FORTUNE — Many of us remember the campfire stories from our youth, designed to enthrall and terrify. For independent board members today, the equivalent is stories told around a conference table about CEOs they thought they knew — and later found out they could not trust.
In a court opinion, Judge Leo Strine’s description of what has happened in the El Paso-Kinder Morgan merger sounds like the kind of board horror story that elicits director fear and dread.
Merger and acquisition decisions can be tense situations for boards under any circumstance. They arouse heightened liability concerns surrounding any perceived lapses in board oversight or judgment. In the fall of 2011, according to Judge Strine’s account, the El Paso board put too much faith in El Paso CEO Doug Foshee and their investment banking advisors.
According to Judge Strine’s description of the facts, following the public announcement that El Paso would spin-off its energy exploration and production business, Kinder Morgan (KMI) made a non-public offer to buy El Paso (EP) on August 30, 2011, which the El Paso board rebuffed. When Kinder Morgan said it would publicize its intent, the El Paso board hired two advisors: Goldman Sachs (GS) (conflicted due to deep ties to Kinder Morgan through board seats and stock ownership) and Morgan Stanley (MS).
”On September 16, 2011, El Paso asked Kinder Morgan for a bid of $28 per share in cash and stock, deploying the company’s CEO, Doug Foshee, as its sole Negotiator,” and “Foshee reached an agreement in principle with Rich Kinder two days later” for $27.55, Strine wrote. On September 23, according to Judge Strine, Kinder Morgan said the amount it had promised was too high and “instead of telling Kinder where to put his drilling equipment, Foshee backed down.”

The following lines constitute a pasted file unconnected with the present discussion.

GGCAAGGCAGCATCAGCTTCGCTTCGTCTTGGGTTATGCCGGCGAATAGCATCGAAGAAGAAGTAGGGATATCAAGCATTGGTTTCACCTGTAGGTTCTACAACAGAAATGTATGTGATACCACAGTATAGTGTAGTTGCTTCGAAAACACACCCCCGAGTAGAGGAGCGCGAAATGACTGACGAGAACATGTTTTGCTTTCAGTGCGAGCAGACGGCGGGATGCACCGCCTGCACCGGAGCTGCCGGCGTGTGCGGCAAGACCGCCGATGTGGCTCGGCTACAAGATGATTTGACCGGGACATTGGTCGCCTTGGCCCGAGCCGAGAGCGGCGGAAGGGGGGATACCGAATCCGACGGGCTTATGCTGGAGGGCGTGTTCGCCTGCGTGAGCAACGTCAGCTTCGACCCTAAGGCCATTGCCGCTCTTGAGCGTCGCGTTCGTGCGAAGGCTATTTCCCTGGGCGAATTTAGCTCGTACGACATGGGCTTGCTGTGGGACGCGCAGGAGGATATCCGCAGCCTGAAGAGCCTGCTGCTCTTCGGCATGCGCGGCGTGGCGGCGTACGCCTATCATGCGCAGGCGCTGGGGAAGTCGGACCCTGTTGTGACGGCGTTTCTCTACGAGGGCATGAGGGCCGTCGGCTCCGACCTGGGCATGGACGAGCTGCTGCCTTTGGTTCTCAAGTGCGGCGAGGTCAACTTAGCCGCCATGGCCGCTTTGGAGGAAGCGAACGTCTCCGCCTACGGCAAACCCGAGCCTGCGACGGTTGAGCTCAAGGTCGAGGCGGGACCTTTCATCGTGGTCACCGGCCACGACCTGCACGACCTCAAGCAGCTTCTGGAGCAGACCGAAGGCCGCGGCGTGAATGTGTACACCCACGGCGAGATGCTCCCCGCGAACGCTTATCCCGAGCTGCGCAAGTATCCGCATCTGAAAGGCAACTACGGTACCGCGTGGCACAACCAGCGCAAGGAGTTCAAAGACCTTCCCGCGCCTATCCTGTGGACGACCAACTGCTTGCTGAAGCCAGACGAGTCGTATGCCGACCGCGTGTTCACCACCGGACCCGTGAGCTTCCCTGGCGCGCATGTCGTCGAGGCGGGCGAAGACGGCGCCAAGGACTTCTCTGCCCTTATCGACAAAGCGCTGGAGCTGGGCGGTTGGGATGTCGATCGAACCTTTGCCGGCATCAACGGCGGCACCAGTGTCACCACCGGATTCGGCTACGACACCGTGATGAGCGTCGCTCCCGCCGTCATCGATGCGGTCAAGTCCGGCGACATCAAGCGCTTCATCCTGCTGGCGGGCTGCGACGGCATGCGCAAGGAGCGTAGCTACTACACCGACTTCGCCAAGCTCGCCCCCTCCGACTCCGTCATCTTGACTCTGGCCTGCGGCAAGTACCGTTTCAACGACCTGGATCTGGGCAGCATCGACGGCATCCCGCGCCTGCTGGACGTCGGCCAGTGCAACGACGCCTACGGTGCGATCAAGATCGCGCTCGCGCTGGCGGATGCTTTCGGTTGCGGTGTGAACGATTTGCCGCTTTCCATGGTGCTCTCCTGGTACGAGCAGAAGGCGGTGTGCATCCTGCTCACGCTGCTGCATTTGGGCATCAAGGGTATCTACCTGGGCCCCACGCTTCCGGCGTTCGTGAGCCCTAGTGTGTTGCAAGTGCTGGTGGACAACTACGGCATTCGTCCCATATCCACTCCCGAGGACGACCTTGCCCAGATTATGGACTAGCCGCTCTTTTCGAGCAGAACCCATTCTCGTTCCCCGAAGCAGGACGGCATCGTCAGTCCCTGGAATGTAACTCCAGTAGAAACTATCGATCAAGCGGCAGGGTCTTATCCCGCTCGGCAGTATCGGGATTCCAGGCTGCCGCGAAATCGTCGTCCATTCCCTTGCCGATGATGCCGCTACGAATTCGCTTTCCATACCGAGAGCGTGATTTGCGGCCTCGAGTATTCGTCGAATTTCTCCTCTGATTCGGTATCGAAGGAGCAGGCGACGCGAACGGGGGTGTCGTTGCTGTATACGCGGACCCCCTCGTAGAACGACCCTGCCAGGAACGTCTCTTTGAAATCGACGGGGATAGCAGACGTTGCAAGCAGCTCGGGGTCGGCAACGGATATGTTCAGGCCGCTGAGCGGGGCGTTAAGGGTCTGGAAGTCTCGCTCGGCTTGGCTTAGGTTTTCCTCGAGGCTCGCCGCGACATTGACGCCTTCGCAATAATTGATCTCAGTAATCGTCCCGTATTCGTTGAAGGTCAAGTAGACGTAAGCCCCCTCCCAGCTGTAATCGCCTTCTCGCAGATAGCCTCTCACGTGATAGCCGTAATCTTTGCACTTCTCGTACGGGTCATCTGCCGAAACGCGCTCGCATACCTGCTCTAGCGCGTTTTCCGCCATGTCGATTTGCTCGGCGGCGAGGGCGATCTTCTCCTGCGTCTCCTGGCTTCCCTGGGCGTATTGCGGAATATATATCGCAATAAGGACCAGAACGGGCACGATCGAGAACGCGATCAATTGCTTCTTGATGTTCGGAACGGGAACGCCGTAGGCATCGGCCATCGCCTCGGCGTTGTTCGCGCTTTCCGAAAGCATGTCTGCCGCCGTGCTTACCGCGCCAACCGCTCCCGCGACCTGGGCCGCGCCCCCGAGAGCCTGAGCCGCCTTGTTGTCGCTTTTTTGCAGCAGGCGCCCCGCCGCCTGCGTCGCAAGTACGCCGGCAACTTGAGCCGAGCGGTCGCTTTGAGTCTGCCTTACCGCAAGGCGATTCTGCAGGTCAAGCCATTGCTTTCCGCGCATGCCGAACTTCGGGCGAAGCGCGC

Foshee then accepted a still lower price on October 16 and, based on the advice of Morgan Stanley and Goldman Sachs, El Paso entered into a merger agreement with no-shop provisions, limiting El Paso’s future flexibility to accept higher bids.
In the negotiation process, El Paso’s board didn’t seem to have control of the CEO. According to September 30 board minutes, the board had set a floor price of $26.50, but Foshee offered Kinder Morgan $26 without authorization.
But here’s what Strine said about Foshee which, if true, would make any board member’s skin crawl: “Worst of all was that the supposedly well-motivated and expert CEO entrusted with all the key price negotiations kept from the Board his interest in pursuing a management buy-out of the Company’s [production] business.
“He kept that motive secret, negotiated the Merger, and then approached Kinder Morgan’s CEO on two occasions to try to interest him in the idea. In other words, when El Paso’s CEO was supposed to be getting the maximum price from Kinder Morgan, he actually had an interest in not doing that.”
The longevity of the relationship between El Paso’s board and its CEO only amplifies the horror these kinds of stories produce. At El Paso, five of the 11 board members have worked with the CEO for approximately nine years, and another four have worked with him for approximately six or more years. After that length of time, you expect you know the guy. A spokesperson for El Paso declined to offer comment for this story.
When the board loses trust in the CEO, it needs to take radical action. If El Paso shareholders do not approve of the sale to Kinder Morgan and this board remains, it will need to take a look in the mirror to see where it failed to spot the warning signs. It will then need to get to work to get the right people and processes in place.
At El Paso, not only did the board misjudge the CEO and engage a highly conflicted advisor (Goldman Sachs), it turns out its second advisor Morgan Stanley was conflicted as well, although the board may not have known this, according to Strine.
In fact, Judge Strine wrote that Morgan Stanley might not have been aware of its own fee arrangement (which made the bank conflicted) until October 5, 2011. But from that time forward, Morgan Stanley knew that it would be paid only if El Paso went through with the Kinder Morgan merger. Yet, “following October 5, 2011, Morgan Stanley met with the Board twice, and each time advised the Board that the final Merger consideration offered by Kinder Morgan was fair.”
The El Paso board story is not common — but not unheard of either. Many never make it to press. Boards discover their trust has been betrayed and move forward on their succession plan.
These tales gives directors the motivation to speak up when being silent might be easier and to listen to colleagues who argue for good processes and keen observation. Remembering these unfortunate stories often motivates board members to take small acts of courage, even if the natural desire to simply trust your CEO runs deep.
Eleanor Bloxham is CEO of The Value Alliance and Corporate Governance Alliance (http://thevaluealliance.com), a board advisory firm.